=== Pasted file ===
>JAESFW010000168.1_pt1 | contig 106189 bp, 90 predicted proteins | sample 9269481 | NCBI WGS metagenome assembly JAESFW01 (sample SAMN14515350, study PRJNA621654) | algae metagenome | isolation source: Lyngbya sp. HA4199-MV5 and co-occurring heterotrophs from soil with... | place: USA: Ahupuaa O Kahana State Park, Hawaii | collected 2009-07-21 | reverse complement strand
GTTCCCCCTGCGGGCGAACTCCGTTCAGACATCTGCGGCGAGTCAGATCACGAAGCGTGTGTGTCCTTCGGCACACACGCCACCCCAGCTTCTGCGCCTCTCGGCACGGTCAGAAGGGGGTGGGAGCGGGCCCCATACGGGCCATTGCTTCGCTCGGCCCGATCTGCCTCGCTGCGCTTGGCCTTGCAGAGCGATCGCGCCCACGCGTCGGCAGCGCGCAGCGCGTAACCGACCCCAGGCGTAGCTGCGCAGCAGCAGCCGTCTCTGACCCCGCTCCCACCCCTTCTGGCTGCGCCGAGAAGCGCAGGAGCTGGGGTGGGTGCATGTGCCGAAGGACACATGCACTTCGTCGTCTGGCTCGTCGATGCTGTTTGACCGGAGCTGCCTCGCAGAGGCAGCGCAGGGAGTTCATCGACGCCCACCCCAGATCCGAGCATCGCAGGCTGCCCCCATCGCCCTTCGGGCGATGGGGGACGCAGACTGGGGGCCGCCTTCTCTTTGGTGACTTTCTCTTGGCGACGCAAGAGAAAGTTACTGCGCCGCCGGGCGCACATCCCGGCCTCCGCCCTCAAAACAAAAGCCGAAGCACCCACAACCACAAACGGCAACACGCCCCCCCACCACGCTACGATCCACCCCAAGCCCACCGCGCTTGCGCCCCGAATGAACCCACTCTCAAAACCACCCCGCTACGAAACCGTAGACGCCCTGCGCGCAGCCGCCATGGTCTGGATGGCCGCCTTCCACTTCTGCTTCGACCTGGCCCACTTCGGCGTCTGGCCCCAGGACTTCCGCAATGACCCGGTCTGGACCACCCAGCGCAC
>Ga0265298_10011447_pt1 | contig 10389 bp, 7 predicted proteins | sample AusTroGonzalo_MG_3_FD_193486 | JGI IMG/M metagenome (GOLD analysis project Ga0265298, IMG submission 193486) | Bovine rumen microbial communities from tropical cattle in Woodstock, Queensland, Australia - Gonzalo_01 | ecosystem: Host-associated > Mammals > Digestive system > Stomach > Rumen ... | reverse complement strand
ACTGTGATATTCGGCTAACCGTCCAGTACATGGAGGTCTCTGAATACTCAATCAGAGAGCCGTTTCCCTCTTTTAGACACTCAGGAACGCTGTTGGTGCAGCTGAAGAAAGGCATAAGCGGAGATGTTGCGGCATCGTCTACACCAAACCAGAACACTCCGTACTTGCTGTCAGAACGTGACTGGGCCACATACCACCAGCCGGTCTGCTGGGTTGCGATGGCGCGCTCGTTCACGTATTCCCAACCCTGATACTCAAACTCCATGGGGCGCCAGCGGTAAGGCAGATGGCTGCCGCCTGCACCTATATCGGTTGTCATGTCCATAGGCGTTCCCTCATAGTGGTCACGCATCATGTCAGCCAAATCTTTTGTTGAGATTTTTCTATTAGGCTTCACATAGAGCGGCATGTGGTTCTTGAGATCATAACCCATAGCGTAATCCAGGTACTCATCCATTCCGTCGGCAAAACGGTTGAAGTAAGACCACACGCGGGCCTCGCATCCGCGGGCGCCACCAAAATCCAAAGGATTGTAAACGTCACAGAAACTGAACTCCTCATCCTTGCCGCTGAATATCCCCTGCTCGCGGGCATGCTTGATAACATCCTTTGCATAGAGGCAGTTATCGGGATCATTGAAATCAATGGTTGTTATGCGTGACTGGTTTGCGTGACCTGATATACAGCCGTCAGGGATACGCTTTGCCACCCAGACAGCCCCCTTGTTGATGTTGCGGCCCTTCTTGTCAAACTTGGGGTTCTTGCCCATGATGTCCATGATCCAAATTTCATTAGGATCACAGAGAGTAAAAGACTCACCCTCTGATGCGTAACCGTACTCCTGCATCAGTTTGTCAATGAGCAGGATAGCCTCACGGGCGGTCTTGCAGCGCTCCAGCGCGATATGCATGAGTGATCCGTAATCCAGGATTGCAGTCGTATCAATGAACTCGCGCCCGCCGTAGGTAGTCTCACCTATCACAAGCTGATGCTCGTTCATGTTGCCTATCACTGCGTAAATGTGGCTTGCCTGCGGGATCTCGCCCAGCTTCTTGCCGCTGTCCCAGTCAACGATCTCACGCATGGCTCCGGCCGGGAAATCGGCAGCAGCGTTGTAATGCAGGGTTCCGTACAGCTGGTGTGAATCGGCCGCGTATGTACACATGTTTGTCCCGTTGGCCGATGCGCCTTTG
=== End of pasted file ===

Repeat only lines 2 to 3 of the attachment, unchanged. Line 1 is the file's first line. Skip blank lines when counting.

GTTCCCCCTGCGGGCGAACTCCGTTCAGACATCTGCGGCGAGTCAGATCACGAAGCGTGTGTGTCCTTCGGCACACACGCCACCCCAGCTTCTGCGCCTCTCGGCACGGTCAGAAGGGGGTGGGAGCGGGCCCCATACGGGCCATTGCTTCGCTCGGCCCGATCTGCCTCGCTGCGCTTGGCCTTGCAGAGCGATCGCGCCCACGCGTCGGCAGCGCGCAGCGCGTAACCGACCCCAGGCGTAGCTGCGCAGCAGCAGCCGTCTCTGACCCCGCTCCCACCCCTTCTGGCTGCGCCGAGAAGCGCAGGAGCTGGGGTGGGTGCATGTGCCGAAGGACACATGCACTTCGTCGTCTGGCTCGTCGATGCTGTTTGACCGGAGCTGCCTCGCAGAGGCAGCGCAGGGAGTTCATCGACGCCCACCCCAGATCCGAGCATCGCAGGCTGCCCCCATCGCCCTTCGGGCGATGGGGGACGCAGACTGGGGGCCGCCTTCTCTTTGGTGACTTTCTCTTGGCGACGCAAGAGAAAGTTACTGCGCCGCCGGGCGCACATCCCGGCCTCCGCCCTCAAAACAAAAGCCGAAGCACCCACAACCACAAACGGCAACACGCCCCCCCACCACGCTACGATCCACCCCAAGCCCACCGCGCTTGCGCCCCGAATGAACCCACTCTCAAAACCACCCCGCTACGAAACCGTAGACGCCCTGCGCGCAGCCGCCATGGTCTGGATGGCCGCCTTCCACTTCTGCTTCGACCTGGCCCACTTCGGCGTCTGGCCCCAGGACTTCCGCAATGACCCGGTCTGGACCACCCAGCGCAC
>Ga0265298_10011447_pt1 | contig 10389 bp, 7 predicted proteins | sample AusTroGonzalo_MG_3_FD_193486 | JGI IMG/M metagenome (GOLD analysis project Ga0265298, IMG submission 193486) | Bovine rumen microbial communities from tropical cattle in Woodstock, Queensland, Australia - Gonzalo_01 | ecosystem: Host-associated > Mammals > Digestive system > Stomach > Rumen ... | reverse complement strand